I know, I know, this is going to be a bit of a rant. Hey, it’s my blog and you’ve been warned. 🙂
I remember when I was a kid our Halloween costumes tended to be more improvised than purchased at the local Halloween costume store and the entire holiday had a rather underground “harvest festival” sort of feel to it, with benign scares and very little that was truly frightening.
That picture on the left? That’s me, dressed as a pirate. Cute, eh?
I also have memories of borrowing one of my Dad’s dress shirts and working with my Dad to build a little “shoulders” platform that rested on my head: I was the headless horseman. No picture’s available for me to post online, however, sorry!
By contrast, this Halloween we decided that we didn’t really even want to take any of our kids into the ubiquitous no-name Halloween costume stores because the imagery is so darn violent and gory.
What’s happened to Halloween?
For kids I think it’s still fun, but am I the only one who finds the extraordinary level of commercialization and the simultaneous increase in the dark, aggressive, scary, gory imagery really depressing?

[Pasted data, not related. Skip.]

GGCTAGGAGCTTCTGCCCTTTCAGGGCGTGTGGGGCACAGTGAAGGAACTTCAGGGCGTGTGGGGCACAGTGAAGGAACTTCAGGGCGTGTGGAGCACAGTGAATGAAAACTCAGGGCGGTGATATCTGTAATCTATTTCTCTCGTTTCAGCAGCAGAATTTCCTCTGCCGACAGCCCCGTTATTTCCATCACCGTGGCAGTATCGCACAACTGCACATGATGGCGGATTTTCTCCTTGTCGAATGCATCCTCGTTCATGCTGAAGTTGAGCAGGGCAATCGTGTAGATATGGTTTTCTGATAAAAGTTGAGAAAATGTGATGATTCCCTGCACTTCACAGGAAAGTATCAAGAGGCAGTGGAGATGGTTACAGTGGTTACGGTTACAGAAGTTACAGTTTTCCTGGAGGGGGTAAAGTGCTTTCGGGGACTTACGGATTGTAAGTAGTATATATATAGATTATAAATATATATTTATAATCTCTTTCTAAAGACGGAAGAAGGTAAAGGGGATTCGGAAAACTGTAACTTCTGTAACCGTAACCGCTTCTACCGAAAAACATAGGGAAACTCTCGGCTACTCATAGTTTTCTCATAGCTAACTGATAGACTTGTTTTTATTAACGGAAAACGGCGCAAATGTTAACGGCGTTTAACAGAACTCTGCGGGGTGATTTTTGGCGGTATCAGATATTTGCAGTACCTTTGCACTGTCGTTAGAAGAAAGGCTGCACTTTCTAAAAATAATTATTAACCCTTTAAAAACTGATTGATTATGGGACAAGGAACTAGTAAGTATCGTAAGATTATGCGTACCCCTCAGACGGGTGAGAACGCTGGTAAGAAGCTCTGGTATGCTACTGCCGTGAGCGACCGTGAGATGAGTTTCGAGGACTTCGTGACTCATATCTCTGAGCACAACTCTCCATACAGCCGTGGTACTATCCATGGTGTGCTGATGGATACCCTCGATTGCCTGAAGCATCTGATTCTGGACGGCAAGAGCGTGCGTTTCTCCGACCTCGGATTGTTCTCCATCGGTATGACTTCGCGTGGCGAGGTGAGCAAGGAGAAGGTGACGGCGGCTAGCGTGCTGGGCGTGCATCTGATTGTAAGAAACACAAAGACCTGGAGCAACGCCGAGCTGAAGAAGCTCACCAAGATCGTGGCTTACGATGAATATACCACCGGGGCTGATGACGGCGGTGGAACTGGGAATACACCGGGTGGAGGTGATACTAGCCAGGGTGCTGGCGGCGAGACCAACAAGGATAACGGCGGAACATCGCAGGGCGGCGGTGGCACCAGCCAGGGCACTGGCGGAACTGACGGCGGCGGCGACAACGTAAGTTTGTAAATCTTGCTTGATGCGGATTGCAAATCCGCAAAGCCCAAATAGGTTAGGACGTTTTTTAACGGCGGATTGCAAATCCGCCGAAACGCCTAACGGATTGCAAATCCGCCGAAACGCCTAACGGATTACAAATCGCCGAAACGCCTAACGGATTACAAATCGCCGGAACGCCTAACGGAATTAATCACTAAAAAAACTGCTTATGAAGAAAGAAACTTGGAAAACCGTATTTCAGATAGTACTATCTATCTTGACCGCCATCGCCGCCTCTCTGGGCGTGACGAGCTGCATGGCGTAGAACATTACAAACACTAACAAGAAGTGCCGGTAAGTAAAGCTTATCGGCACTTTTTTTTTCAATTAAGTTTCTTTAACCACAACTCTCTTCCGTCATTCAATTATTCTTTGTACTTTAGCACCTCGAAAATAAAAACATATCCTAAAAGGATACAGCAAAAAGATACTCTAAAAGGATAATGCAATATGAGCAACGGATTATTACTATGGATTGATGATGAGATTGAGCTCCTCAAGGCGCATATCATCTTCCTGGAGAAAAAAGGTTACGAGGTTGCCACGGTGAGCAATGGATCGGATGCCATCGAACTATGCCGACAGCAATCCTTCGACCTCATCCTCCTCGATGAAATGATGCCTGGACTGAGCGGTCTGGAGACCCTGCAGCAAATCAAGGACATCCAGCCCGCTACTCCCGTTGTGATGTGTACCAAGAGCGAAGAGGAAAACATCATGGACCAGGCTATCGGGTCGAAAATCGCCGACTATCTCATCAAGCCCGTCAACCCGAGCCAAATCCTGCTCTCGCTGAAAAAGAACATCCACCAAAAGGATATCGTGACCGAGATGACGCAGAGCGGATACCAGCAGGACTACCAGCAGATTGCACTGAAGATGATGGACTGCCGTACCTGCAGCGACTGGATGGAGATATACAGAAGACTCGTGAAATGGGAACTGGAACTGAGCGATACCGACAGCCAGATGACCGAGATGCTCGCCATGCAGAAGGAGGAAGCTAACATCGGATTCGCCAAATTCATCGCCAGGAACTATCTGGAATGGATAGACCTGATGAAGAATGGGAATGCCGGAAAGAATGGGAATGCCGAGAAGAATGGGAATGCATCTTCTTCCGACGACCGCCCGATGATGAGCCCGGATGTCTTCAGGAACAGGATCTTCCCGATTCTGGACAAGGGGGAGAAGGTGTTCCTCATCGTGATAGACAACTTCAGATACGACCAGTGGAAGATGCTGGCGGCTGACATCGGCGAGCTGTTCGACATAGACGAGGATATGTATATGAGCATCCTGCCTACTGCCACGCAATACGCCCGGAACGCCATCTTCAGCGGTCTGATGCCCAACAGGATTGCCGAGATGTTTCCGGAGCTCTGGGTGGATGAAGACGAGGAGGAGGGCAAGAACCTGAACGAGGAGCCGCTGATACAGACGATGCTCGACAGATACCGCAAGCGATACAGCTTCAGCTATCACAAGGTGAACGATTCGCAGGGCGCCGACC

According to the National Retail Federation: “This year, the average person plans to spend $66.54 on the holiday, up from $64.82 one year ago. Total Halloween spending for 2008 is estimated to reach $5.77 billion.” [src] I’m not the only one that remembers that we’re in scary economic times, am I? Is the increase in spending due to us all wanting to hide from the reality of the times?
More stats: “This year, consumers will spend an average of $24.17 on Halloween costumes (including costumes for adults, children, and pets). People will also be buying candy ($20.39 on average), decorations ($18.25) and greeting cards ($3.73).”
These are projections, but still, even adjusted for inflation, I am sure that my folks didn’t pay $24 for my costume and, frankly, there just weren’t aisle upon aisle and even separate Halloween costume stores where you can get whatever you want to look however you desire.
But the spending isn’t what bothers me this year, it’s the direction that the holiday is going: it seems to me that we are getting more crass — with the sex-themed teen and even pre-teen costumes — and more bloody — with extraordinarily violent costumes and props for sale — than I can ever remember in the past.
It’s as if we can see the loss of innocence of childhood in Western culture before our eyes, an innocence that’s been taken from us bit by bit. Which just makes me wonder…
What’s Halloween going to look like in twenty years?